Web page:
The fabled Music Row in Nashville forms a rectangle between Sixteenth and Seventeenth Avenues South and Division and Grand Streets. While tourists may be surprised to find that its outward appearance resembles a neighborhood punctuated by a few corporate office buildings, this tree-lined stretch is the heartbeat of Nashville’s music infrastructure. Major labels, publishing firms, booking agencies, and recording studios all call this area home as they generate musical products heard around the world.
Prior to the 1950s, Nashville built a reputation as an entertainment center through the success of WSM’s Grand Ole Opry program. Begun in 1925, this radio show regularly drew thousands of listeners and dominated the barn-dance radio format. The Ryman Auditorium became country music’s shrine as fans flocked to Nashville every weekend to see the program. Under the leadership and guidance of George D. Hay, Uncle Dave Macon, and Roy Acuff, the Grand Ole Opry generated professional standards and protocols its performers used to sustain their careers. Acuff was also instrumental in the growth of the publishing business in Nashville through his partnership with Fred Rose. By 1939, NBC picked up the Opry for national distribution, helping to establish Nashville’s image as a leader in country music. This, in turn, also attracted musicians, producers, A&R men, and publishers to Nashville, and the music industry grew apace.
After World War II, various radio stations established studios throughout the city to record and broadcast advertisements. In 1946, Castle Recording Studios began recording major-label artists in addition to their regular commercial spots. Soon thereafter, labels such as Capitol, RCA Victor, and Decca moved to Nashville to capitalize on the growing music industry. Owen and Harold Bradley opened a studio in a Quonset Hut on Sixteenth Avenue South, becoming the first business on Music Row in 1954. Publishing firms such as Hill and Range and Cedarwood Music also moved to Music Row during this period. The reasonable real estate prices and close proximity to the burgeoning music industry drew these associated businesses to the area. In 1957, RCA built an office and recording facility on Music Row known as Studio B and played host to Elvis Presley, Eddy Arnold, and the Everly Brothers, among many others. Steve Sholes selected Chet Atkins to run this studio and eventually RCA’s country division, thus representing a significant step in the creation of a commercially successful Nashville Sound.
The development of Music Row extended the commercial reach and popularity of country music. What was once music largely informed by the barn-dance ethos of the Grand Ole Opry eventually morphed into a commercial industry. Music Row studios, led by the example of producers Chet Atkins and Don Law, crafted a product that appealed to a mass audience. String arrangements, soaring background vocals, and the use of various studio techniques all contributed to a recognizable Nashville Sound. A new studio culture emerged that provided session musicians with a familiar environment to apply their professional talents. This list included Floyd Cramer, Hank Garland, the Anita Kerr Singers, the Jordanaires, and Hargus “Pig” Robbins. Many of these early session players appeared on a long list of recordings, further establishing a commercially distinctive sound.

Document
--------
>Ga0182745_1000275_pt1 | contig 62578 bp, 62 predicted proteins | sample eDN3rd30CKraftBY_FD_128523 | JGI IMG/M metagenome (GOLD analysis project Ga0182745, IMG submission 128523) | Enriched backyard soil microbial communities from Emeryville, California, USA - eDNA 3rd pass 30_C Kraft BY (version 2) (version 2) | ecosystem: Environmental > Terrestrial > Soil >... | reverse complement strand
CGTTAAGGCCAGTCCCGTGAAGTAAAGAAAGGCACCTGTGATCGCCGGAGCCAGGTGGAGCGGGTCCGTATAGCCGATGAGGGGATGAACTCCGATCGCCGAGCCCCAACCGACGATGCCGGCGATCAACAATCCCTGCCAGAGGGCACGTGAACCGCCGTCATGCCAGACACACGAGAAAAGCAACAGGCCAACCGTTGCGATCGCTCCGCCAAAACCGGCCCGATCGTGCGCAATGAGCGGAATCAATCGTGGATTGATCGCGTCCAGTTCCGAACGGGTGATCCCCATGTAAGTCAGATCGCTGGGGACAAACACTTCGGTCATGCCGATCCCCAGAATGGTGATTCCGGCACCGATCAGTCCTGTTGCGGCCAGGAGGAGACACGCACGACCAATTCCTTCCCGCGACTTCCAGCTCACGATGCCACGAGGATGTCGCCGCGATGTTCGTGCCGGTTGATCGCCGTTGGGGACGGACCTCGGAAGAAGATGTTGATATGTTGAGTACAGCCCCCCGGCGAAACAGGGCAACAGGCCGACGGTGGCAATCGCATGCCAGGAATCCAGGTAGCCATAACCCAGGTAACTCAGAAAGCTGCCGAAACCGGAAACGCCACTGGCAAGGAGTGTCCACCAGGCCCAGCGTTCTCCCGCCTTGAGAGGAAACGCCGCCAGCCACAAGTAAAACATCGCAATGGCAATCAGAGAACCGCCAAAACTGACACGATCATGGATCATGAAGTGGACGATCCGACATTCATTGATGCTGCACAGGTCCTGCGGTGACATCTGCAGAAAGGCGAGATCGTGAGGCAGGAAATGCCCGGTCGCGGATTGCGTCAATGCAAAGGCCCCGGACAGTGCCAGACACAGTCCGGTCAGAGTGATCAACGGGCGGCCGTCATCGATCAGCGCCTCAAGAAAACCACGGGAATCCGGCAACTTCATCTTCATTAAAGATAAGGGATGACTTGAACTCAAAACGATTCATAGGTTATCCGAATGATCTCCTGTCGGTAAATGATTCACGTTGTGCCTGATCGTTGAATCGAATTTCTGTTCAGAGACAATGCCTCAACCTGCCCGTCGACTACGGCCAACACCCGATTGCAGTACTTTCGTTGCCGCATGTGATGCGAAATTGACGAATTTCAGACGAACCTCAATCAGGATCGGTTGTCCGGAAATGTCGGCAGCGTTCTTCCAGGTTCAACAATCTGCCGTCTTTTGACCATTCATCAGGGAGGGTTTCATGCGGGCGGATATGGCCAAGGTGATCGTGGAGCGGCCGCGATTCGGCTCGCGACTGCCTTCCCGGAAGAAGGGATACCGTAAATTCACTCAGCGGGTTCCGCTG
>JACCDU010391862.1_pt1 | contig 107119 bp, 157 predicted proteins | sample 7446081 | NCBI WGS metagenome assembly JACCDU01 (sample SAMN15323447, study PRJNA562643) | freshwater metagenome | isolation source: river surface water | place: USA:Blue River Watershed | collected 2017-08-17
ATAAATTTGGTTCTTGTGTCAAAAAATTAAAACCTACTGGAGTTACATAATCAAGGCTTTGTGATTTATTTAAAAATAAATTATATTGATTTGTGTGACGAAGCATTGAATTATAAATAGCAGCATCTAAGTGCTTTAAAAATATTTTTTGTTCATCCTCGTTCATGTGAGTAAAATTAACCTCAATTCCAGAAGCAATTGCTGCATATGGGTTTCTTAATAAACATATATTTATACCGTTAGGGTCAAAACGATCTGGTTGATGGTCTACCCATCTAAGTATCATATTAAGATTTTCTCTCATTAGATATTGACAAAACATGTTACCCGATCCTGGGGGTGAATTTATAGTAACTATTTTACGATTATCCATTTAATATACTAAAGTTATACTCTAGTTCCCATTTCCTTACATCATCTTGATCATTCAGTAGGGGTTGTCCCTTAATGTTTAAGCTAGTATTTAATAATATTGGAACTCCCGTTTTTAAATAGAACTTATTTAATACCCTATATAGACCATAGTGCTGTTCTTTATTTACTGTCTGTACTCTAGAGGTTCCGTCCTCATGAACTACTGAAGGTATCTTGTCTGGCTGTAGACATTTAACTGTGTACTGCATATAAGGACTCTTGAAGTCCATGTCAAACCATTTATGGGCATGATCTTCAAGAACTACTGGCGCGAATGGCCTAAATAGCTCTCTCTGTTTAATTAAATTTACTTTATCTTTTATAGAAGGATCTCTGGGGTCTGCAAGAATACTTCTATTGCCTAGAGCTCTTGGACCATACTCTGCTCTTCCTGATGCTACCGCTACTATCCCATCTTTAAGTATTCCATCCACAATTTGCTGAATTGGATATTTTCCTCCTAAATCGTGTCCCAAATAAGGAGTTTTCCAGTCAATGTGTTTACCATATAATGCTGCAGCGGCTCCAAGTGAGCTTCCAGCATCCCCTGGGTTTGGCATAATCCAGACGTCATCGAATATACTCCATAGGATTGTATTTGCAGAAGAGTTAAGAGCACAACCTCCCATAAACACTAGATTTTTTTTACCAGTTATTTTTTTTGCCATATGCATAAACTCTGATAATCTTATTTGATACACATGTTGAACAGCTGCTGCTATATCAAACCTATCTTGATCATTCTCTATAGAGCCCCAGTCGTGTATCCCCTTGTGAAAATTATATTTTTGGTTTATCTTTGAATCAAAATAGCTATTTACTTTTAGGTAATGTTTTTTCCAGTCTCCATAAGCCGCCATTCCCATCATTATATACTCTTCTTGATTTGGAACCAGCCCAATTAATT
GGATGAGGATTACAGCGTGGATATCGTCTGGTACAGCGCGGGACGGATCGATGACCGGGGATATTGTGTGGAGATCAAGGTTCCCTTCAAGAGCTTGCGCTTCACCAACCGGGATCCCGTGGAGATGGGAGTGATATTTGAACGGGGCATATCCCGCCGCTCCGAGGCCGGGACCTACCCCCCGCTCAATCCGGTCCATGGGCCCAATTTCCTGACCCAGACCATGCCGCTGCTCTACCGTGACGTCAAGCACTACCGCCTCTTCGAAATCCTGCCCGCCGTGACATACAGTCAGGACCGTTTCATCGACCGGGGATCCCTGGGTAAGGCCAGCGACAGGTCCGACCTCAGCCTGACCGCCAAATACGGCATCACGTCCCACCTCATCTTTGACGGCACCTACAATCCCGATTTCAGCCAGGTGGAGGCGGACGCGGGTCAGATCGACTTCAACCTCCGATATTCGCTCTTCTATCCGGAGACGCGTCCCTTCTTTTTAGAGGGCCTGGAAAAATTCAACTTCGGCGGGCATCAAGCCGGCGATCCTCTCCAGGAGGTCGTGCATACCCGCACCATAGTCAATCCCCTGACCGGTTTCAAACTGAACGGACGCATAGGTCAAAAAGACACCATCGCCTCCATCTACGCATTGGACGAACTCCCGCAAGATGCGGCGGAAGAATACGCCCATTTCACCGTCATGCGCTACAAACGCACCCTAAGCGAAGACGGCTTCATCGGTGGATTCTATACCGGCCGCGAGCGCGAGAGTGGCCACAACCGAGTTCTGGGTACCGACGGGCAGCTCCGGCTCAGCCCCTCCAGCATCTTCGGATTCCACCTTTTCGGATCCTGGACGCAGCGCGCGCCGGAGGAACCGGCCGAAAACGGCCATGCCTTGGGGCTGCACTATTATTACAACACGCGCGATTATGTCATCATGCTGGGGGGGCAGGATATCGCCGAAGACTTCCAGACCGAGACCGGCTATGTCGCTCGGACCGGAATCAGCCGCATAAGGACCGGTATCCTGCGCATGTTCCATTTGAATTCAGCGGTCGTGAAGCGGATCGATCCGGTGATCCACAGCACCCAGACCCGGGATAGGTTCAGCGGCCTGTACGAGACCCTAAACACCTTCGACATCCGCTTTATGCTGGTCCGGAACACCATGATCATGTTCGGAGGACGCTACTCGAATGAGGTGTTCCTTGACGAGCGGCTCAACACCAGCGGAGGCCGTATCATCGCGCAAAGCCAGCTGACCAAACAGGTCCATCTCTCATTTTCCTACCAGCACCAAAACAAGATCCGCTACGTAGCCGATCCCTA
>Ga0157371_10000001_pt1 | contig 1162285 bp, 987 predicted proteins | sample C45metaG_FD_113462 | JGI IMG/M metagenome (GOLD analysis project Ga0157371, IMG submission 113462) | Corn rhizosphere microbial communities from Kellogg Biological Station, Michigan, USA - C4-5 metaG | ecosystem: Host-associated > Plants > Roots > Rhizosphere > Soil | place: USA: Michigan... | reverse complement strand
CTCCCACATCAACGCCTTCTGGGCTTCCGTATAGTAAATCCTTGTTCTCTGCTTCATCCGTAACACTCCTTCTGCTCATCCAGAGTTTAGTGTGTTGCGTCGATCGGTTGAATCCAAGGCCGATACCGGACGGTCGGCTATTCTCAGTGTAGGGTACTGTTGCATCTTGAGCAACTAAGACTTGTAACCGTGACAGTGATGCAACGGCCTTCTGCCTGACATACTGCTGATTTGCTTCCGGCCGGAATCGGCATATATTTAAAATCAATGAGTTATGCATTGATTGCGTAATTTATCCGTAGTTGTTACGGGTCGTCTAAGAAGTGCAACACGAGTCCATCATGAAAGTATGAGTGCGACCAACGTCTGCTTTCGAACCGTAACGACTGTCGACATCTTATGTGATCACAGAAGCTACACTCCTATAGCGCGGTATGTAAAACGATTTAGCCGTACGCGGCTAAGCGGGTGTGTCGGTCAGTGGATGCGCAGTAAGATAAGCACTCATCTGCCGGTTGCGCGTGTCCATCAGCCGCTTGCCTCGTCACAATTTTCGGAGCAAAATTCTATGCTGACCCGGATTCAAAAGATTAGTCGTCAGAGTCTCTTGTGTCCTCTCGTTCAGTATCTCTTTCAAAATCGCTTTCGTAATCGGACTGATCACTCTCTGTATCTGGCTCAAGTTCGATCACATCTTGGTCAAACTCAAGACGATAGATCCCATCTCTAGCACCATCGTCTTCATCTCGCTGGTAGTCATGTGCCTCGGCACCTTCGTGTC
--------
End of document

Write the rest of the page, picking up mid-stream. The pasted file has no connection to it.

In the late 1950s, the industry needed a mechanism to compete with rock-n-roll and to promote the interests of country music. The Country Music Association (CMA) was thus created to enhance access to radio and television markets. As a trade organization, the CMA applied professional marketing techniques to galvanize support and to display commercial potential. The effort proved successful. Country radio now boasts over 2,300 stations throughout the United States, and CMA membership extends into over thirty countries. In 1961, the CMA created the Country Music Hall of Fame to honor those in the business. The Hall of Fame plaques were housed in the Country Music Foundation’s Country Music Hall of Fame and Museum on Music Row from 1967 until 2000. The CMA has maintained an office on Music Row in various locations since the early 1960s. In 2001, the Hall of Fame and Museum moved to 222 Fifth Avenue South in Nashville.
Through tremendous growth and change, Music Row continues to represent the focal point of country music. Even as Nashville opens its doors to a wider musical landscape, the ever-shifting country music industry finds a home in this deceptively quiet neighborhood.
Dan Daley, Nashville’s Unwritten Rules (1998);
Bill C. Malone, Country Music USA (1968);
Joli Jensen, The Nashville Sound: Authenticity, Commercialization, and Country Music (1998).